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U.K. Gas Reserves May Quadruple From IGas Shale Licenses

Photographer: Paul Thomas/Bloomberg

The IGas estimate of gas in place on its licenses comes on top of rival Cuadrilla Resources Ltd.’s estimate its fields may hold as much as 200 tcf in the same region. Close

The IGas estimate of gas in place on its licenses comes on top of rival Cuadrilla... Read More

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Photographer: Paul Thomas/Bloomberg

The IGas estimate of gas in place on its licenses comes on top of rival Cuadrilla Resources Ltd.’s estimate its fields may hold as much as 200 tcf in the same region.

The U.K. may more than quadruple its natural gas reserves, based on IGas Energy Plc (IGAS)’s estimate of the fuel held within the 300 square miles of shale formations the company is licensed to drill in the northwest of England.

IGas Energy, which plans to start drilling this year, surged 13 percent to 104.75 pence in London, the most since Jan. 2. Its licenses probably hold about 102 trillion cubic feet of gas, the company said today in a statement. Should 30 percent be extractable, U.K. reserves would jump about 30 tcf compared with BP Plc (BP/)’s estimate now of 7 tcf.

“Gas in place of about 100 tcf is highly significant, both relative to IGas’s existing resource base and the U.K.’s existing gas reserves,” said Laura Loppacher, an analyst at Jefferies Group LLC in London. “U.S. shale recovery factors are generally estimated to be 10 percent to 30 percent with current technology.”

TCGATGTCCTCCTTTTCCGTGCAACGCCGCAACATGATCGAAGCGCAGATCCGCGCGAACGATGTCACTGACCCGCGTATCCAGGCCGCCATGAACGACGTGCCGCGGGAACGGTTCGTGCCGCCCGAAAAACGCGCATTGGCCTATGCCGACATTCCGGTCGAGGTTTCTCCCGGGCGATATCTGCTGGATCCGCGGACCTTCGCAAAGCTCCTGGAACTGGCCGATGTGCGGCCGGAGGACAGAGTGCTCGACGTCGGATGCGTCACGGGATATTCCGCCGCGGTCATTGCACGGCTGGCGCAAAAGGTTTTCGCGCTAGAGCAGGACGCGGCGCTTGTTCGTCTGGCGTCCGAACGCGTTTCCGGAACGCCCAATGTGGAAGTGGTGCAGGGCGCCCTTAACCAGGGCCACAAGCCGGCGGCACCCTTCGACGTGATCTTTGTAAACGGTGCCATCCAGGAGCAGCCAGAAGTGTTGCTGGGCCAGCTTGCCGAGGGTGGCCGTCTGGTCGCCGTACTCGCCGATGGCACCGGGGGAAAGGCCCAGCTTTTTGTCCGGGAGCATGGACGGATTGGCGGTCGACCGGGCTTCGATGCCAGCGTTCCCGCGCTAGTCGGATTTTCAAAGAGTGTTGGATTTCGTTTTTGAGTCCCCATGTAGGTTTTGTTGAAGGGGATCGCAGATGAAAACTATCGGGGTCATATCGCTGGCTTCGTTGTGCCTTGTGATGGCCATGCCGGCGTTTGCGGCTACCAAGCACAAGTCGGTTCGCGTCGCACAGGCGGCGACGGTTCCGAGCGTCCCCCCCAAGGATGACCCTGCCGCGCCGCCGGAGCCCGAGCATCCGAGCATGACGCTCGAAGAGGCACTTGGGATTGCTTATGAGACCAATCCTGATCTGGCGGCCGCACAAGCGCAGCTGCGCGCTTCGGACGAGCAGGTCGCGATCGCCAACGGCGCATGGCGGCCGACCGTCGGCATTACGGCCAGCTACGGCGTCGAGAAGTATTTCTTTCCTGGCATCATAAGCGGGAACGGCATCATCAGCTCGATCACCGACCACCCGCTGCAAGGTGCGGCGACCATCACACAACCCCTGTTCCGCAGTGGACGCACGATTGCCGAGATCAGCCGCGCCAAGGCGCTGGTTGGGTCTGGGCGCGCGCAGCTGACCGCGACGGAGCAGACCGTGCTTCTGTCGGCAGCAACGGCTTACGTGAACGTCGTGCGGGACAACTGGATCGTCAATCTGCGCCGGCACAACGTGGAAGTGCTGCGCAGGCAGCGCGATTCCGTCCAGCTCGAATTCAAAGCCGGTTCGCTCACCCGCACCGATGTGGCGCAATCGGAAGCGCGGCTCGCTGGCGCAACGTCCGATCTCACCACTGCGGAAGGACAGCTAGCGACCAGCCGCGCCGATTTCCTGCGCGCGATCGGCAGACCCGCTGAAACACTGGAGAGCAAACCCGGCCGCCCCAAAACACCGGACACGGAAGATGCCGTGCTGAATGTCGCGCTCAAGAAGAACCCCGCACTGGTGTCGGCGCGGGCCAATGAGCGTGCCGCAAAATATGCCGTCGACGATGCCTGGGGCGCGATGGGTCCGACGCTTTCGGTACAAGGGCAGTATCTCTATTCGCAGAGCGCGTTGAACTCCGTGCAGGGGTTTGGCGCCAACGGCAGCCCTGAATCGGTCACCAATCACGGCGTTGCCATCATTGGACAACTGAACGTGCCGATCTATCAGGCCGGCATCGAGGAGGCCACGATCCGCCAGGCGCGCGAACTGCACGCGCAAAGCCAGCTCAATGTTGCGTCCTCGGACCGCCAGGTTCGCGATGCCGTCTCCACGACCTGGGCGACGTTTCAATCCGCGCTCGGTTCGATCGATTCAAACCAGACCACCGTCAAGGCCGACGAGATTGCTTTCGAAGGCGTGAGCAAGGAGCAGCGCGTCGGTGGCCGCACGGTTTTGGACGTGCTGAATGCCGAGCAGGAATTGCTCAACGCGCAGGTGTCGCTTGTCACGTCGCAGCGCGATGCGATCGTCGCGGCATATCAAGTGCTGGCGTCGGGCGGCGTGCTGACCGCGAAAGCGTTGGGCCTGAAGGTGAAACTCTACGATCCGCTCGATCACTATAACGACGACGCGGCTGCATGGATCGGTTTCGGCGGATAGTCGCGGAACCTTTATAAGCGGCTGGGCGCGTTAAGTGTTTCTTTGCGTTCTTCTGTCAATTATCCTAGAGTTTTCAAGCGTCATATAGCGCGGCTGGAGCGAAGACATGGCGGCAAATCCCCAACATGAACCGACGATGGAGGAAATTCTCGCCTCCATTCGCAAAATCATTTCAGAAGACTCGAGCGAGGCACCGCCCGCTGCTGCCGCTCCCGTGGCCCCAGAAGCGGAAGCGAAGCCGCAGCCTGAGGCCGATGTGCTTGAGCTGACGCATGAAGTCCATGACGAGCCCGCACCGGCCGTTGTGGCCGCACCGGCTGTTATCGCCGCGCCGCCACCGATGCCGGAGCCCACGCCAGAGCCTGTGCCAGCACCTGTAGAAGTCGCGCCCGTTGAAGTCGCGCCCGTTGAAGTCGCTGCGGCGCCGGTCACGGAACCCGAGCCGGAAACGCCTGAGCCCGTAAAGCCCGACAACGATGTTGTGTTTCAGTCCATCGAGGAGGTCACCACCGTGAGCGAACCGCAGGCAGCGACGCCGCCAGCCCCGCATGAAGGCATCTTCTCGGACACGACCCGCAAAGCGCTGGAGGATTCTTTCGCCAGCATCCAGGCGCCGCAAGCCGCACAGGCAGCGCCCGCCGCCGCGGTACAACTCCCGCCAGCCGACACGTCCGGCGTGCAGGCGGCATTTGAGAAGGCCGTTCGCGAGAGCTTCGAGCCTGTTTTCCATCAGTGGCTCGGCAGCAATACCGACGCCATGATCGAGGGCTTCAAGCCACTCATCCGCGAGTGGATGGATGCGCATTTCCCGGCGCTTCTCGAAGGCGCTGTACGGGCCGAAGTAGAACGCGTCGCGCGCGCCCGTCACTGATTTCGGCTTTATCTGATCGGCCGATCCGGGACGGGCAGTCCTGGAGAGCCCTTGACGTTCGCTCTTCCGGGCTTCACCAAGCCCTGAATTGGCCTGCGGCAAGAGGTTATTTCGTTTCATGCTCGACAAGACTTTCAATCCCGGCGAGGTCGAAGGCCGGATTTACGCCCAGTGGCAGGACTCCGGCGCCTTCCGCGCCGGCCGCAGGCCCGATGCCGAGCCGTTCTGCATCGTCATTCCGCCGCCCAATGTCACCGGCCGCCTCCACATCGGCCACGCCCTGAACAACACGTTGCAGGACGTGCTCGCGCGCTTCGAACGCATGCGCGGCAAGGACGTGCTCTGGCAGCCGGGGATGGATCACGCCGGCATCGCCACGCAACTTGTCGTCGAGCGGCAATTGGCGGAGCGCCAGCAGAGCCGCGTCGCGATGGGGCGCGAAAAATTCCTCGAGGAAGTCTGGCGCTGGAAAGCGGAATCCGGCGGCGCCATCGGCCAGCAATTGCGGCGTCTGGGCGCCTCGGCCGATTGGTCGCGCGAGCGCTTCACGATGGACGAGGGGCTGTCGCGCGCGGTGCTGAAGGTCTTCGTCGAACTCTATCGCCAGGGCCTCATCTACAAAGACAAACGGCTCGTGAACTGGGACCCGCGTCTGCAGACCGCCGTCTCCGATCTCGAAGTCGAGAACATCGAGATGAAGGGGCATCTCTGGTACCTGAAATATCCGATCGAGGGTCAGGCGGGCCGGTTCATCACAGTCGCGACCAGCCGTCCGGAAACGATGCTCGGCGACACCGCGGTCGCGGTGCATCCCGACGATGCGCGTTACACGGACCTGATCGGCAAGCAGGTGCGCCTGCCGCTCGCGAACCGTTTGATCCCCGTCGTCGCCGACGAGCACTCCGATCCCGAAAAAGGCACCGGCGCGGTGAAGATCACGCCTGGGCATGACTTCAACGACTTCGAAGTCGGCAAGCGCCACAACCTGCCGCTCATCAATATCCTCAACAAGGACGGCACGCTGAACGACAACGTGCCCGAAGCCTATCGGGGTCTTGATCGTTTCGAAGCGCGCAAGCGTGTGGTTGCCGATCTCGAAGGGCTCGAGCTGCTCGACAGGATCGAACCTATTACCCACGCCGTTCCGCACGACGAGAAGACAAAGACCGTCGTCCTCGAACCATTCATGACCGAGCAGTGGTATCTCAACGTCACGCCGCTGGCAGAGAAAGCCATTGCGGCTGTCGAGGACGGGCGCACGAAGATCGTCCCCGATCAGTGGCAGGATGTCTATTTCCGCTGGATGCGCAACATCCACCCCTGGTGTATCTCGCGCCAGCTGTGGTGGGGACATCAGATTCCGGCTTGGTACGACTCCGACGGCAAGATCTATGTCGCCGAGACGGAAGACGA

The IGas estimate of gas in place on its licenses comes on top of rival Cuadrilla Resources Ltd. saying its fields may hold as much as 200 tcf in the same region. The announcement may add to pressure to provide tax breaks and other incentives to spur drilling as reserves in the U.K. North Sea dwindle.

Prime Minister

U.K. Prime Minister David Cameron said today that rules on energy drilling should be changed to make shale production easier. “Old rules” designed for offshore drilling must not “hold us back today,” he told lawmakers in a statement.

The government lifted an 18-month moratorium on hydraulic fracturing, or fracking, used to exploit shale deposits in December after the completion of an investigation into two small earthquakes near Blackpool caused by Cuadrilla’s drilling. The company has delayed exploratory testing until next year to carry out environmental assessments.

IGas’s study of its resources “supports our view that these licenses have a very significant shale gas resource with the potential to transform the company and materially benefit the communities in which we operate,” IGas Chief Executive Officer Andrew Austin said in a statement.

To contact the reporter on this story: Brian Swint in London at bswint@bloomberg.net

To contact the editor responsible for this story: Will Kennedy at wkennedy3@bloomberg.net

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